Professor Jefferson chosen to participate in Selective “Slave Narratives” Seminar

Saint Augustine’s University is pleased to announce that Dr. Lynne T. Jefferson, associate professor and chair of the Department of English, is one of a select group of faculty members nationwide chosen by the Council of Independent Colleges (CIC) and the Gilder Lehrman Institute of American History to participate in a special American history seminar on “Slave Narratives.” The multidisciplinary seminar for faculty members in history, English, and related fields will use the slave narratives—as well as some other assigned secondary reading—to comprehend the lived experience of slaves themselves in the transition from bondage to freedom. From a pool of 83 highly competitive nominations, 27 faculty members were selected to participate in the seminar, which will be held at Yale University June 21–25, 2015.
 
In announcing the selection of participants, CIC President Richard Ekman said, “Strengthening the teaching of American history at colleges and universities is of critical importance. This seminar will provide a great opportunity for participating faculty members to gain a better understanding of the experience of emancipation and the 19th century events that were so important in shaping our world today. We believe that Dr. Lynne Jefferson will play a strong role in the seminar.”
 
David W. Blight, Class of 1954 Professor of American History at Yale University, will lead the seminar. Blight is the author of American Oracle: The Civil War in the Civil Rights Era (2011); Race and Reunion: The Civil War in American Memory (2001), for which he won the 2001 Frederick Douglass Prize and the 2002 Bancroft and Lincoln Prizes; and A Slave No More: Two Men Who Escaped to Freedom, Including Their Narratives of Emancipation (2009), among other books.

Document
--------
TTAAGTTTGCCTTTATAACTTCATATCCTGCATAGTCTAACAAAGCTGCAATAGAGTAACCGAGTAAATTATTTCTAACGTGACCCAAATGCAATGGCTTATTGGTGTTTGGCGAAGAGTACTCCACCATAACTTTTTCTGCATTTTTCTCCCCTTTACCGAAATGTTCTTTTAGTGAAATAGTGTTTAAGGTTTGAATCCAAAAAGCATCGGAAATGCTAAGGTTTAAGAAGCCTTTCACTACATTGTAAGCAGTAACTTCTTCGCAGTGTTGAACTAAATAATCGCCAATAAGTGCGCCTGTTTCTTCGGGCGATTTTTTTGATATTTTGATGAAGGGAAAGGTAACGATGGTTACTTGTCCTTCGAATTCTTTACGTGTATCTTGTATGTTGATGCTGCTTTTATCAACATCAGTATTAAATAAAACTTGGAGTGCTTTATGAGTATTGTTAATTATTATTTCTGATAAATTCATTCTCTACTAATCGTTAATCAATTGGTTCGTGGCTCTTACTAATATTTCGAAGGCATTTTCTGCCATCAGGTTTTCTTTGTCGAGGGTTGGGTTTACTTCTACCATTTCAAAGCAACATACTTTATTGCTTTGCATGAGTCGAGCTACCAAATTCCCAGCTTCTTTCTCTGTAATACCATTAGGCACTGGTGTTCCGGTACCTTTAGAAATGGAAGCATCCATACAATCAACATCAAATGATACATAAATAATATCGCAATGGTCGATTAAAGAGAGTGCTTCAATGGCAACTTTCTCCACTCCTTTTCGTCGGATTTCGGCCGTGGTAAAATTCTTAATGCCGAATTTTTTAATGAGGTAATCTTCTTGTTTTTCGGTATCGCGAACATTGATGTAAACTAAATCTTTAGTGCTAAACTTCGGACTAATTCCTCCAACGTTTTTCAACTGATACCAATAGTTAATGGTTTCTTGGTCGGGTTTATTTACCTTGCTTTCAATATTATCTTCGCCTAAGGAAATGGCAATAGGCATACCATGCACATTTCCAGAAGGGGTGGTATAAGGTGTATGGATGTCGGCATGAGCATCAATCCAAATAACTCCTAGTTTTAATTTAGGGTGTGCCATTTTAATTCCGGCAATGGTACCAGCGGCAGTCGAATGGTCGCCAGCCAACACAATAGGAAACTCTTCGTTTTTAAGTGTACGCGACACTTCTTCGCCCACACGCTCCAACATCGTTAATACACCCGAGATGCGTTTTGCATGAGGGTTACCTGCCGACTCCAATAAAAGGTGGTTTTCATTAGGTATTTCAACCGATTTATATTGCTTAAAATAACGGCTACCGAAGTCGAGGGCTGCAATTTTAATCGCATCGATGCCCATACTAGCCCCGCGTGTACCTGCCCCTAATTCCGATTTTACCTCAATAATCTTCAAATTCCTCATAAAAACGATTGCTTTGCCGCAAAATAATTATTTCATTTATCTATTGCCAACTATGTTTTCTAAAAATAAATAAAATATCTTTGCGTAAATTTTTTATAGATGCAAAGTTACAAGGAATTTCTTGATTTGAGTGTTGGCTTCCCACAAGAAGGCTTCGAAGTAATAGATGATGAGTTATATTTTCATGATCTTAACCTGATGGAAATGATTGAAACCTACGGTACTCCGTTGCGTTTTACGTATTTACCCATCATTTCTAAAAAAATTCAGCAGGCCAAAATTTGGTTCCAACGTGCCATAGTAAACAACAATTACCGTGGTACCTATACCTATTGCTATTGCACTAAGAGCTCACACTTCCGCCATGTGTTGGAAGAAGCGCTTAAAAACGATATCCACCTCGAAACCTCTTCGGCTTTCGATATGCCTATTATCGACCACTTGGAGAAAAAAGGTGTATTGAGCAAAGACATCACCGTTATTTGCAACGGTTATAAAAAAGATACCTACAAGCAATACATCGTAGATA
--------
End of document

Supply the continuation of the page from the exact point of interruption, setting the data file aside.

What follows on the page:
Seminar participants will examine both antebellum and postbellum narratives. Before the Civil War approximately 65 narratives were published in English, many of them now classics. The pre-emancipation narratives were often serious works of literature as well as works that fit into certain conventions and formulas. They tended to focus squarely on the oppression of slavery and on a former slave’s indictment of the institution of bondage as a means of advancing the antislavery argument. The post-emancipation narratives, of which there are approximately 55 in existence, tended to be more success stories—triumphs over the past and visions of a more prosperous future. The most famous pre-war narrative is that of Frederick Douglass, and the most famous post-war narrative is that of Booker T. Washington. Seminar participants will read both of these and several other books, including A Slave No More, which reveals two unique postbellum narratives as a means of understanding the experience of emancipation itself.
 
The seminar is generously funded by the Andrew W. Mellon Foundation. For more information, visit the CIC website at www.cic.edu/AmericanHistory.

Last modified onWednesday, 27 May 2015 08:49